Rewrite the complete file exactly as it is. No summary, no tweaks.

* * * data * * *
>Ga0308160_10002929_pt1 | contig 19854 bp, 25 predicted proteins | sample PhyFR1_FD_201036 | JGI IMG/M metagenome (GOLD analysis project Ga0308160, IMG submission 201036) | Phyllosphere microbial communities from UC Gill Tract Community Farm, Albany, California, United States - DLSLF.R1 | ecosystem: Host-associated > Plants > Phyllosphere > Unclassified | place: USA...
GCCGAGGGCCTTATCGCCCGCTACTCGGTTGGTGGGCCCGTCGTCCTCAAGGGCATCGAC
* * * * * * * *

>Ga0308160_10002929_pt1 | contig 19854 bp, 25 predicted proteins | sample PhyFR1_FD_201036 | JGI IMG/M metagenome (GOLD analysis project Ga0308160, IMG submission 201036) | Phyllosphere microbial communities from UC Gill Tract Community Farm, Albany, California, United States - DLSLF.R1 | ecosystem: Host-associated > Plants > Phyllosphere > Unclassified | place: USA...
GCCGAGGGCCTTATCGCCCGCTACTCGGTTGGTGGGCCCGTCGTCCTCAAGGGCATCGAC